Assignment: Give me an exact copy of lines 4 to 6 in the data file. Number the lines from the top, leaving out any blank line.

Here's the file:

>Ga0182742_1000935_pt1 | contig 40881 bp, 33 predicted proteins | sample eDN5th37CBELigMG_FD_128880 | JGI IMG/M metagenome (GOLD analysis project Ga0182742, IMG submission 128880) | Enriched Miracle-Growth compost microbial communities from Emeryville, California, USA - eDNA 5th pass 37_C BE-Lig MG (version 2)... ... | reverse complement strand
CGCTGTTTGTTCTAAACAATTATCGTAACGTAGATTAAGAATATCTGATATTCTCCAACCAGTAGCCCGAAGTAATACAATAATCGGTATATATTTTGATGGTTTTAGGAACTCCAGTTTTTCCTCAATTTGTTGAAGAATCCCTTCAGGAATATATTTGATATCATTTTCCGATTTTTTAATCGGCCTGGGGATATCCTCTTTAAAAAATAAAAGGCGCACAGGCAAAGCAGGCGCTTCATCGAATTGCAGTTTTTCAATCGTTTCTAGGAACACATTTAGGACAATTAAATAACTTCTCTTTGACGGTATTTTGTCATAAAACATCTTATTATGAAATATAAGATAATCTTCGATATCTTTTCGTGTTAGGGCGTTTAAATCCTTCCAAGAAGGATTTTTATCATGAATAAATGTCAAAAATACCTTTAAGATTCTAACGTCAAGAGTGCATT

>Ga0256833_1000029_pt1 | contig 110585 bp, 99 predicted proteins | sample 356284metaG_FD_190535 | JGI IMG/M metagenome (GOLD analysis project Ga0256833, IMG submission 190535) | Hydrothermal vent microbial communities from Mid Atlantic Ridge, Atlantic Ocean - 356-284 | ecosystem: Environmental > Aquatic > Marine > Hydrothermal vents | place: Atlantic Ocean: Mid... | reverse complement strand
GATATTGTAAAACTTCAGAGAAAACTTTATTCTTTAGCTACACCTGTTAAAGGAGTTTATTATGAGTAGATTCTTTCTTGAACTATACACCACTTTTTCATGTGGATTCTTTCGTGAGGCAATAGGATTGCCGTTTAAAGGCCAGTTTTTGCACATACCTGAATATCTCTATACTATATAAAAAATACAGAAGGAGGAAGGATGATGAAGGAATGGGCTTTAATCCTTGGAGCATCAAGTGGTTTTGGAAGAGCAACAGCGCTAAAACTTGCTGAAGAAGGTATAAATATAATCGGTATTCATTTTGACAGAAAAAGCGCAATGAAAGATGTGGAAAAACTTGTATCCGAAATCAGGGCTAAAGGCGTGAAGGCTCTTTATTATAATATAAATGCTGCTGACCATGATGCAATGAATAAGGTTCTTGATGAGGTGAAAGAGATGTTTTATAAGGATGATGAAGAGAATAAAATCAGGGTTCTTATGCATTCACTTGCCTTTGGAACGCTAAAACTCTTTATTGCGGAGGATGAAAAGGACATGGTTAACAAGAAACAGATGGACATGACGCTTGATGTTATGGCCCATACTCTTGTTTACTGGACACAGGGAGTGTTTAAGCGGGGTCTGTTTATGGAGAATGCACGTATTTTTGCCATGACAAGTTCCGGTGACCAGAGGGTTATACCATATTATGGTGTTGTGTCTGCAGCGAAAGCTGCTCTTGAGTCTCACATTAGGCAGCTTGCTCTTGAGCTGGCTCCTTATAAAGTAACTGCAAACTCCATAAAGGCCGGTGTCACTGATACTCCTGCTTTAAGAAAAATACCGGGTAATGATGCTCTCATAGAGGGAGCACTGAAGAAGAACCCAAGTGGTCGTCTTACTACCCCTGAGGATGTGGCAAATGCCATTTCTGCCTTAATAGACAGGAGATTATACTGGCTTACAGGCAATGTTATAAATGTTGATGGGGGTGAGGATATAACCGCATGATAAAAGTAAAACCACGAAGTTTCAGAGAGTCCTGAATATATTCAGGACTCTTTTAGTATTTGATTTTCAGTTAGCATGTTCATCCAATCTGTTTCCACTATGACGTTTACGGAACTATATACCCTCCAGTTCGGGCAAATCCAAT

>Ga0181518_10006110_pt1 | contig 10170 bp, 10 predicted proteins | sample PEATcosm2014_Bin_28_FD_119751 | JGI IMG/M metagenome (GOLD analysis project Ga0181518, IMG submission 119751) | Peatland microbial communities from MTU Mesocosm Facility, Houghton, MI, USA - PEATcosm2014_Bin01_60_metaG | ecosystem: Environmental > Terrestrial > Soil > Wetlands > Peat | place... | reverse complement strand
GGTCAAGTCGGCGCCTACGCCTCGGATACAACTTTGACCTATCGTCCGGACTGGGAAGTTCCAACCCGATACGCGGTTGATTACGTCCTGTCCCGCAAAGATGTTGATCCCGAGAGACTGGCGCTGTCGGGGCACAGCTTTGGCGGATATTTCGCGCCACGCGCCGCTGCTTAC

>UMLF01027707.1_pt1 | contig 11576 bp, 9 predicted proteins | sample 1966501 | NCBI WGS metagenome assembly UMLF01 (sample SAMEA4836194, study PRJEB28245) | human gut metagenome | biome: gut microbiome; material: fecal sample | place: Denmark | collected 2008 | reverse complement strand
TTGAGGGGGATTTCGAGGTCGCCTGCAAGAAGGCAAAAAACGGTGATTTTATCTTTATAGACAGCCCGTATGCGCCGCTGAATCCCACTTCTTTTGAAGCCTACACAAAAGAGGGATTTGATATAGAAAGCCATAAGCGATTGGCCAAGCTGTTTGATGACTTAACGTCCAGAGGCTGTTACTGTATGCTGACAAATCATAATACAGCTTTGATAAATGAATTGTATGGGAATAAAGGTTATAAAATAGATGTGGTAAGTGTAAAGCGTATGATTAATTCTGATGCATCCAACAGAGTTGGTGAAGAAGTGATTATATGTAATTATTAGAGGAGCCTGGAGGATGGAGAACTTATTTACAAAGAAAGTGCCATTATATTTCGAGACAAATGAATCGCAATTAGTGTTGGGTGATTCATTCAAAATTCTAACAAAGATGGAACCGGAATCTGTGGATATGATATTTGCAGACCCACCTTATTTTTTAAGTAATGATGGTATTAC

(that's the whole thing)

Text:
GATATTGTAAAACTTCAGAGAAAACTTTATTCTTTAGCTACACCTGTTAAAGGAGTTTATTATGAGTAGATTCTTTCTTGAACTATACACCACTTTTTCATGTGGATTCTTTCGTGAGGCAATAGGATTGCCGTTTAAAGGCCAGTTTTTGCACATACCTGAATATCTCTATACTATATAAAAAATACAGAAGGAGGAAGGATGATGAAGGAATGGGCTTTAATCCTTGGAGCATCAAGTGGTTTTGGAAGAGCAACAGCGCTAAAACTTGCTGAAGAAGGTATAAATATAATCGGTATTCATTTTGACAGAAAAAGCGCAATGAAAGATGTGGAAAAACTTGTATCCGAAATCAGGGCTAAAGGCGTGAAGGCTCTTTATTATAATATAAATGCTGCTGACCATGATGCAATGAATAAGGTTCTTGATGAGGTGAAAGAGATGTTTTATAAGGATGATGAAGAGAATAAAATCAGGGTTCTTATGCATTCACTTGCCTTTGGAACGCTAAAACTCTTTATTGCGGAGGATGAAAAGGACATGGTTAACAAGAAACAGATGGACATGACGCTTGATGTTATGGCCCATACTCTTGTTTACTGGACACAGGGAGTGTTTAAGCGGGGTCTGTTTATGGAGAATGCACGTATTTTTGCCATGACAAGTTCCGGTGACCAGAGGGTTATACCATATTATGGTGTTGTGTCTGCAGCGAAAGCTGCTCTTGAGTCTCACATTAGGCAGCTTGCTCTTGAGCTGGCTCCTTATAAAGTAACTGCAAACTCCATAAAGGCCGGTGTCACTGATACTCCTGCTTTAAGAAAAATACCGGGTAATGATGCTCTCATAGAGGGAGCACTGAAGAAGAACCCAAGTGGTCGTCTTACTACCCCTGAGGATGTGGCAAATGCCATTTCTGCCTTAATAGACAGGAGATTATACTGGCTTACAGGCAATGTTATAAATGTTGATGGGGGTGAGGATATAACCGCATGATAAAAGTAAAACCACGAAGTTTCAGAGAGTCCTGAATATATTCAGGACTCTTTTAGTATTTGATTTTCAGTTAGCATGTTCATCCAATCTGTTTCCACTATGACGTTTACGGAACTATATACCCTCCAGTTCGGGCAAATCCAAT

>Ga0181518_10006110_pt1 | contig 10170 bp, 10 predicted proteins | sample PEATcosm2014_Bin_28_FD_119751 | JGI IMG/M metagenome (GOLD analysis project Ga0181518, IMG submission 119751) | Peatland microbial communities from MTU Mesocosm Facility, Houghton, MI, USA - PEATcosm2014_Bin01_60_metaG | ecosystem: Environmental > Terrestrial > Soil > Wetlands > Peat | place... | reverse complement strand
GGTCAAGTCGGCGCCTACGCCTCGGATACAACTTTGACCTATCGTCCGGACTGGGAAGTTCCAACCCGATACGCGGTTGATTACGTCCTGTCCCGCAAAGATGTTGATCCCGAGAGACTGGCGCTGTCGGGGCACAGCTTTGGCGGATATTTCGCGCCACGCGCCGCTGCTTAC